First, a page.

As its name suggests, marine fish live in saline waters around the world. There are a very large number of them and their size and characteristics vary.
Characteristics of marine fish
Marine fish live all or part of their existence in the salt water of the seas and oceans. It is possible that certain species, such as salmon for example, swim upstream to reproduce in fresh water. But they remain a minority.
Marine fish only represent 2 to 3% of ocean inhabitants and many species are still unknown. In fact, around 150 new fish are discovered each year around the world. According to specialists, it will take nearly 30 years to be able to describe the 5,000 little-known fish (some have already been observed, but not studied).
Marine fish can be classified into two categories:
cartilaginous fish (chondrichthyans): rays or sharks; bony fish (actinopterygians): all others.
There are also species of marine fish which will be classified according to their particularities. Among these, there will be so-called reef fish very popular for aquariums because of their color, classic sea fish, more or less large which will be appreciated for their flesh, but also abyssal fish which live in the depths of the oceans. Still mostly unknown (and also less “pretty”) than common marine fish, scientists agree on the fact that they play an important role in the abyssal fauna.
The different families of marine fish
It is difficult to classify fish because not all of their groups are descendants of their common ancestor. They are said to be paraphyletic. Fish do not form a clade. But we can classify them into two categories:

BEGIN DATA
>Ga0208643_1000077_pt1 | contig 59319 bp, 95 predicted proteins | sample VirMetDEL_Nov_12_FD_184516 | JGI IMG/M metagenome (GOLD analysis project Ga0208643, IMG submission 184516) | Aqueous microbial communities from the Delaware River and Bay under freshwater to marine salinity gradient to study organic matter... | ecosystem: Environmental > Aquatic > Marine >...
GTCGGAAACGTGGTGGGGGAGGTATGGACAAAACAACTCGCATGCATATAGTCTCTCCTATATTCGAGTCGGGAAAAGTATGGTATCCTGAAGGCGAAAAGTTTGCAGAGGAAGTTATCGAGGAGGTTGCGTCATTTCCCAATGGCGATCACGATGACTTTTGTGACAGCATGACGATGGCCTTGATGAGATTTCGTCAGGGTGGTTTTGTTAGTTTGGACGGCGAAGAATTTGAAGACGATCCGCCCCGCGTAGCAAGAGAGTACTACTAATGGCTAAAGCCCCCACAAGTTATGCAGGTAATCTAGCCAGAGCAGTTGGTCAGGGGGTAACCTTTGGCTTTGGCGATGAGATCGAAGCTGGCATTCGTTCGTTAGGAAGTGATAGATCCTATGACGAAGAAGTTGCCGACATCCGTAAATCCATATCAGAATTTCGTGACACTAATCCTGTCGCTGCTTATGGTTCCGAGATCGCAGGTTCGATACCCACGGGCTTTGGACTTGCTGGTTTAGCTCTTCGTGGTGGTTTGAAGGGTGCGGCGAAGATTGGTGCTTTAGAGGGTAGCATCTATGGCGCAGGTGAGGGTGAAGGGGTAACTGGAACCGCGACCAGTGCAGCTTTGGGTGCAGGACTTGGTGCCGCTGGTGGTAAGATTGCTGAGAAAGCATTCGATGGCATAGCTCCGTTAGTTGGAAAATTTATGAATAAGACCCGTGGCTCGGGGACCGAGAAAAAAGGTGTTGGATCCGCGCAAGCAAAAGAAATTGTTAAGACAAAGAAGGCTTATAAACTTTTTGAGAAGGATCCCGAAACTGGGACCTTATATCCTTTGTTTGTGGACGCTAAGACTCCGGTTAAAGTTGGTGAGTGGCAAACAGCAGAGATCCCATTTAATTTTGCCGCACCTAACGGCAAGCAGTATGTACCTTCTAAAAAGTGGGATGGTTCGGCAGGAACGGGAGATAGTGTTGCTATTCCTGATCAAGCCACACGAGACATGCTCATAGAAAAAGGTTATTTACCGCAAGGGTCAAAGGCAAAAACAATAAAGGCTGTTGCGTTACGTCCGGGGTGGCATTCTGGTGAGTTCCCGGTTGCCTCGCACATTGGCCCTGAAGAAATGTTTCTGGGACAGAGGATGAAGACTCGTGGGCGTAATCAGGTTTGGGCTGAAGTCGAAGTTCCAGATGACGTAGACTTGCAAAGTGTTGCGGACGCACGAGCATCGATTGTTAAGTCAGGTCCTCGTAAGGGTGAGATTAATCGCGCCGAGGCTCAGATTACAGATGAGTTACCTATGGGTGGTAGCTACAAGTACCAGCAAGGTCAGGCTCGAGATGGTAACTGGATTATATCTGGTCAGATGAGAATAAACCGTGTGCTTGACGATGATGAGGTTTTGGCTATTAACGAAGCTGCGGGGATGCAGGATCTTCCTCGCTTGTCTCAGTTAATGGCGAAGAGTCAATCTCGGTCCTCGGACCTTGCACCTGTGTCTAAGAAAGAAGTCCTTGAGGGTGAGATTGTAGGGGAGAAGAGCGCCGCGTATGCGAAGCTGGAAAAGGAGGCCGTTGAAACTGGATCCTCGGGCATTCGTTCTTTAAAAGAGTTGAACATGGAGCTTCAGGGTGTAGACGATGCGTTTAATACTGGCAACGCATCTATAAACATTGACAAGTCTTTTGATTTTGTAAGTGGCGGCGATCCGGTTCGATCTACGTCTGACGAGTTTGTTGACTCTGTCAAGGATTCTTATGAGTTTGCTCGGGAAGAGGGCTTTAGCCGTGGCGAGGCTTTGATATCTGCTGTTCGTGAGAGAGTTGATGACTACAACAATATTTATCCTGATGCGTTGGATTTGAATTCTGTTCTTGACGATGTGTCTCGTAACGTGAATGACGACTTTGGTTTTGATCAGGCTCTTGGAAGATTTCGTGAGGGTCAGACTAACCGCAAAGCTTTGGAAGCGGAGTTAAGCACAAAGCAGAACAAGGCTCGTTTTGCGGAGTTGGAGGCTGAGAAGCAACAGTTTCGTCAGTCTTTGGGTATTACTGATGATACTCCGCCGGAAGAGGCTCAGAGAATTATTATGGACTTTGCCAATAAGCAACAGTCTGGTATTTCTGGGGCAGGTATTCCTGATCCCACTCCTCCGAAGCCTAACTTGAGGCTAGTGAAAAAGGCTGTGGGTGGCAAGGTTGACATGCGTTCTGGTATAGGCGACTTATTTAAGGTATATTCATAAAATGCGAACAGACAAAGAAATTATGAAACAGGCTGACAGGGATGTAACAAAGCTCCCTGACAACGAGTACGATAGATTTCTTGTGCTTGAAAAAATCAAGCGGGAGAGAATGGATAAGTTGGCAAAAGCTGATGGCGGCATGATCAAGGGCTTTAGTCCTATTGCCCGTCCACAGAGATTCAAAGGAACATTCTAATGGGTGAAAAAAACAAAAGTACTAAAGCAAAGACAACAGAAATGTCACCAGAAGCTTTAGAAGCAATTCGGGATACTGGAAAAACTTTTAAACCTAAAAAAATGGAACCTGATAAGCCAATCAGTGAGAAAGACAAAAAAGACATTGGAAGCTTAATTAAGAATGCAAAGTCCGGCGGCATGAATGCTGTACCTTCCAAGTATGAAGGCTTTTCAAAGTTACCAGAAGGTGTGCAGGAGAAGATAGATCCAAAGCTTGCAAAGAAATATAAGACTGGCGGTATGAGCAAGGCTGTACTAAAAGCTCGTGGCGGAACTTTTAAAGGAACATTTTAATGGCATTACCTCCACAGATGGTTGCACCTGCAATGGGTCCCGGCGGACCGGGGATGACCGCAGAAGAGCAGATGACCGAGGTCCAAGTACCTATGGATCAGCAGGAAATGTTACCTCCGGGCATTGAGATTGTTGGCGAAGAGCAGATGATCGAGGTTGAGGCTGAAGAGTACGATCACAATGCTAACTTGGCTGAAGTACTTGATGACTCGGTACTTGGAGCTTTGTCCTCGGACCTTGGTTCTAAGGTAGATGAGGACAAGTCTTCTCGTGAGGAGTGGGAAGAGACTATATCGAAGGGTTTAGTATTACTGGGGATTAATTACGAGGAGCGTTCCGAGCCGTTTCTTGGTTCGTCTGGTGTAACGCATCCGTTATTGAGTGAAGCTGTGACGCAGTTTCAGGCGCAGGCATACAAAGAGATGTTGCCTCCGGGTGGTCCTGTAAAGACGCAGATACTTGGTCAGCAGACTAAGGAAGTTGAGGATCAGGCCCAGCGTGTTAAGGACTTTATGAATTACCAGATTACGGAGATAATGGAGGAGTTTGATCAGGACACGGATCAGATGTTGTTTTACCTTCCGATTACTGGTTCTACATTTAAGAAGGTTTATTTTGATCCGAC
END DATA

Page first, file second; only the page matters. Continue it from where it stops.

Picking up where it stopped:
hyperoartia (jawless fish such as lampreys); gnathostomes (vertebrates with jaws like most poisons).
Marine fish, regardless of their characteristics, are also sorted into three families according to their distribution in aquatic layers. We then talk about:
pelagic fish: live near the surface (bluefin tuna, anchovies, sardines, etc.); demersal fish: live a little deeper (gilthead sea bream, cod, etc.); benthic fish: skim the seabed (curly skate, common sole, etc.).
Marine fish are very different from each other. However, the same species often interacts in schools to move, feed, reproduce or defend themselves.
Endangered saltwater fish
Like their freshwater counterparts, sea fish are under daily stress. Subjected to human pressures (overfishing, pollution, etc.), as well as environmental conditions (rising temperatures, climatological disasters, etc.), their physical resistance, but also the ecosystem, are affected.
Today, it is estimated that around forty species of marine fish are threatened by intensive fishing.